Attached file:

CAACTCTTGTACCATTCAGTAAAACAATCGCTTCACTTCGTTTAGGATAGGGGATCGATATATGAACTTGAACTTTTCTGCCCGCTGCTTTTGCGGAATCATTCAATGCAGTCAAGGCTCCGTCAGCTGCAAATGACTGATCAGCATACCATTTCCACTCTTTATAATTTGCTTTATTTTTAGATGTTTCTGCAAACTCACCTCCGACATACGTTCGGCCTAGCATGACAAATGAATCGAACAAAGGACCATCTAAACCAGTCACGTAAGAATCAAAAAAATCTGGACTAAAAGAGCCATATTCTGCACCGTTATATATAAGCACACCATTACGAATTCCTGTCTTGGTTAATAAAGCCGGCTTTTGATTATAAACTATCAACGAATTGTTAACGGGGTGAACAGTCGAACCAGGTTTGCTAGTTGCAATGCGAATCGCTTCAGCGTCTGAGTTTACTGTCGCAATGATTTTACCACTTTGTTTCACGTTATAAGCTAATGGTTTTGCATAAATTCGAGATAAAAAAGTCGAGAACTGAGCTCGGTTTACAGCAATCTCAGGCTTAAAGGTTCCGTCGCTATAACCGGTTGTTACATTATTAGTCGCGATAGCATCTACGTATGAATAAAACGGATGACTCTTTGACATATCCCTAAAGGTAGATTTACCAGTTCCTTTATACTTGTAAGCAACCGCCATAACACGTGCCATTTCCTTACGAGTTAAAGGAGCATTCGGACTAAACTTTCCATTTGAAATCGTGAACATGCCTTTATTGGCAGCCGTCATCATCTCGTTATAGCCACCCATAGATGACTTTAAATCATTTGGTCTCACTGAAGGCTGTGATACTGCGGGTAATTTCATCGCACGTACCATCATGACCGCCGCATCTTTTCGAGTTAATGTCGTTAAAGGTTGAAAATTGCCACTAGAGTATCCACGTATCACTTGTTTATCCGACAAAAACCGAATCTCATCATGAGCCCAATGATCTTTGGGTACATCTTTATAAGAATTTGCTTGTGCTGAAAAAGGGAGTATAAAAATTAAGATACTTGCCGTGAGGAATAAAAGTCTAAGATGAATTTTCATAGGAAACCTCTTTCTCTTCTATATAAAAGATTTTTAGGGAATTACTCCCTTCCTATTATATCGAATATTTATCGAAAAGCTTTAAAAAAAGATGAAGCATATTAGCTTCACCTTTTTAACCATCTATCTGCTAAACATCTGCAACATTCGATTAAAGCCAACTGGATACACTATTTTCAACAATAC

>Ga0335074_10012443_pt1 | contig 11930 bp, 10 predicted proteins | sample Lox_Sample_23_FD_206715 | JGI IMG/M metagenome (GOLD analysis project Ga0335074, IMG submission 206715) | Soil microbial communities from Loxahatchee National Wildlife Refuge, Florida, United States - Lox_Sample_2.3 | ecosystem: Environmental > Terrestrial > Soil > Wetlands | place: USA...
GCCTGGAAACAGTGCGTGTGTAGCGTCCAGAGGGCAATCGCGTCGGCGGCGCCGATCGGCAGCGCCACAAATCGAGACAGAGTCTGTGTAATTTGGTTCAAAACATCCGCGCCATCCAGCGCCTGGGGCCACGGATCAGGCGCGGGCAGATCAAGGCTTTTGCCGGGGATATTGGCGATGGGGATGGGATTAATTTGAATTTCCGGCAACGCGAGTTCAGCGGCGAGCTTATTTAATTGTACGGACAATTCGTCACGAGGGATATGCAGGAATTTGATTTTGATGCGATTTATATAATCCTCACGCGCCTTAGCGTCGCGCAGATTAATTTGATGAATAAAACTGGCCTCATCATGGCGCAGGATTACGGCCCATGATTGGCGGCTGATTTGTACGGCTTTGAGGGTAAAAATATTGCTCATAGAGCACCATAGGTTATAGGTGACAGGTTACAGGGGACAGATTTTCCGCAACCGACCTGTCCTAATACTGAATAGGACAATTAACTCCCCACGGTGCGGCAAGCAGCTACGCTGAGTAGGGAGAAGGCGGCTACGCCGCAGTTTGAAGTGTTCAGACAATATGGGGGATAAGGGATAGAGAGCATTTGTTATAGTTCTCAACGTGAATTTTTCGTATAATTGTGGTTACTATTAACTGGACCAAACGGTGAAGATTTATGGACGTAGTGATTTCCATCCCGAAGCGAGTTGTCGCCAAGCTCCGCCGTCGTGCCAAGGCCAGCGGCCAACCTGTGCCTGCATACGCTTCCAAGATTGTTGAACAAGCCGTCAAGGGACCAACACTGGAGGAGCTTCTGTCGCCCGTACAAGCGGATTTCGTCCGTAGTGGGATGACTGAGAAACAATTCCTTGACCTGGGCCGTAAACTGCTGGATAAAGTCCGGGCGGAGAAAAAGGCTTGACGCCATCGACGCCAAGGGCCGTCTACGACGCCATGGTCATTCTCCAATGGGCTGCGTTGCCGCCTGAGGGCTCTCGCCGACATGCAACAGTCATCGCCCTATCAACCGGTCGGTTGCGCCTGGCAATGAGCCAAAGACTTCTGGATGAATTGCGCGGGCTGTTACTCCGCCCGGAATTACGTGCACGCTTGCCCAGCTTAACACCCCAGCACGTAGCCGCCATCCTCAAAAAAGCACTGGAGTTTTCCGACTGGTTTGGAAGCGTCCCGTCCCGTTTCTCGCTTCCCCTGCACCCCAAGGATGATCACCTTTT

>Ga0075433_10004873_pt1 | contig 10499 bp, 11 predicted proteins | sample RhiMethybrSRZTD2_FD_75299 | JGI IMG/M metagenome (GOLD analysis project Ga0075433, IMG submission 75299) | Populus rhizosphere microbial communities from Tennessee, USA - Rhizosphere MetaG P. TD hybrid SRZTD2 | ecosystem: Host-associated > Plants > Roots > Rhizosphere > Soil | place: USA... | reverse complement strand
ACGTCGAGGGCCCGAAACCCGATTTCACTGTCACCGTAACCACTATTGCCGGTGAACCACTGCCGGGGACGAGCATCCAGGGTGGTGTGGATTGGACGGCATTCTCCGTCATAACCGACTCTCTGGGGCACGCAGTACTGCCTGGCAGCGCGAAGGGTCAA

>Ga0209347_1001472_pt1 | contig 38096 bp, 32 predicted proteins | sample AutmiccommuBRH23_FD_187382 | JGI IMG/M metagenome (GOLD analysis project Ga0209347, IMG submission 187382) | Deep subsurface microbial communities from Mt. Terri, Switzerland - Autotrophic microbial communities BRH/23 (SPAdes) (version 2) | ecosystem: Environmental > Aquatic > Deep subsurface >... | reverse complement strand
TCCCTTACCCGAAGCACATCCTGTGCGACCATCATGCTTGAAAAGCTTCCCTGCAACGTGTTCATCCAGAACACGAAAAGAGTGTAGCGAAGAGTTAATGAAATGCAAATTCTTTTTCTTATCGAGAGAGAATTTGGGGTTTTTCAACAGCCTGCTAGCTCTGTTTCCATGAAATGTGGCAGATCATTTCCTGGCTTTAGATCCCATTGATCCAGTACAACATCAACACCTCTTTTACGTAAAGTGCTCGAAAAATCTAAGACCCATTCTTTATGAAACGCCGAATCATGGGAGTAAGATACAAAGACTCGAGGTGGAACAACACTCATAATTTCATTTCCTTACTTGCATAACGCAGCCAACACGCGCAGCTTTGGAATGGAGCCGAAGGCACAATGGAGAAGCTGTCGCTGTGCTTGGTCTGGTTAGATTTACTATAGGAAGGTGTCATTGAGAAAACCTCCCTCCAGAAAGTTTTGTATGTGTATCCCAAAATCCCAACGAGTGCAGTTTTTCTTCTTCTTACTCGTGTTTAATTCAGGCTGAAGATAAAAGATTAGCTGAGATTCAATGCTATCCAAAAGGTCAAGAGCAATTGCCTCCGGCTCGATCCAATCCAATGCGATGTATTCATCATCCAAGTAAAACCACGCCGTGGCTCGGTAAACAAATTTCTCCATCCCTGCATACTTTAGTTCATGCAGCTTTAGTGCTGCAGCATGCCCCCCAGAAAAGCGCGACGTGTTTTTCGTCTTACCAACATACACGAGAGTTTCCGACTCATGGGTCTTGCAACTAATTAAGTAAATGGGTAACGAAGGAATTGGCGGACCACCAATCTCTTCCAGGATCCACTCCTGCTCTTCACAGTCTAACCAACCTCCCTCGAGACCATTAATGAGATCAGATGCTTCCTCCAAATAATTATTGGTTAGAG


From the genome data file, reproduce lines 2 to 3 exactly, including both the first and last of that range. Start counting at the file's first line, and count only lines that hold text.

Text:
>Ga0335074_10012443_pt1 | contig 11930 bp, 10 predicted proteins | sample Lox_Sample_23_FD_206715 | JGI IMG/M metagenome (GOLD analysis project Ga0335074, IMG submission 206715) | Soil microbial communities from Loxahatchee National Wildlife Refuge, Florida, United States - Lox_Sample_2.3 | ecosystem: Environmental > Terrestrial > Soil > Wetlands | place: USA...
GCCTGGAAACAGTGCGTGTGTAGCGTCCAGAGGGCAATCGCGTCGGCGGCGCCGATCGGCAGCGCCACAAATCGAGACAGAGTCTGTGTAATTTGGTTCAAAACATCCGCGCCATCCAGCGCCTGGGGCCACGGATCAGGCGCGGGCAGATCAAGGCTTTTGCCGGGGATATTGGCGATGGGGATGGGATTAATTTGAATTTCCGGCAACGCGAGTTCAGCGGCGAGCTTATTTAATTGTACGGACAATTCGTCACGAGGGATATGCAGGAATTTGATTTTGATGCGATTTATATAATCCTCACGCGCCTTAGCGTCGCGCAGATTAATTTGATGAATAAAACTGGCCTCATCATGGCGCAGGATTACGGCCCATGATTGGCGGCTGATTTGTACGGCTTTGAGGGTAAAAATATTGCTCATAGAGCACCATAGGTTATAGGTGACAGGTTACAGGGGACAGATTTTCCGCAACCGACCTGTCCTAATACTGAATAGGACAATTAACTCCCCACGGTGCGGCAAGCAGCTACGCTGAGTAGGGAGAAGGCGGCTACGCCGCAGTTTGAAGTGTTCAGACAATATGGGGGATAAGGGATAGAGAGCATTTGTTATAGTTCTCAACGTGAATTTTTCGTATAATTGTGGTTACTATTAACTGGACCAAACGGTGAAGATTTATGGACGTAGTGATTTCCATCCCGAAGCGAGTTGTCGCCAAGCTCCGCCGTCGTGCCAAGGCCAGCGGCCAACCTGTGCCTGCATACGCTTCCAAGATTGTTGAACAAGCCGTCAAGGGACCAACACTGGAGGAGCTTCTGTCGCCCGTACAAGCGGATTTCGTCCGTAGTGGGATGACTGAGAAACAATTCCTTGACCTGGGCCGTAAACTGCTGGATAAAGTCCGGGCGGAGAAAAAGGCTTGACGCCATCGACGCCAAGGGCCGTCTACGACGCCATGGTCATTCTCCAATGGGCTGCGTTGCCGCCTGAGGGCTCTCGCCGACATGCAACAGTCATCGCCCTATCAACCGGTCGGTTGCGCCTGGCAATGAGCCAAAGACTTCTGGATGAATTGCGCGGGCTGTTACTCCGCCCGGAATTACGTGCACGCTTGCCCAGCTTAACACCCCAGCACGTAGCCGCCATCCTCAAAAAAGCACTGGAGTTTTCCGACTGGTTTGGAAGCGTCCCGTCCCGTTTCTCGCTTCCCCTGCACCCCAAGGATGATCACCTTTT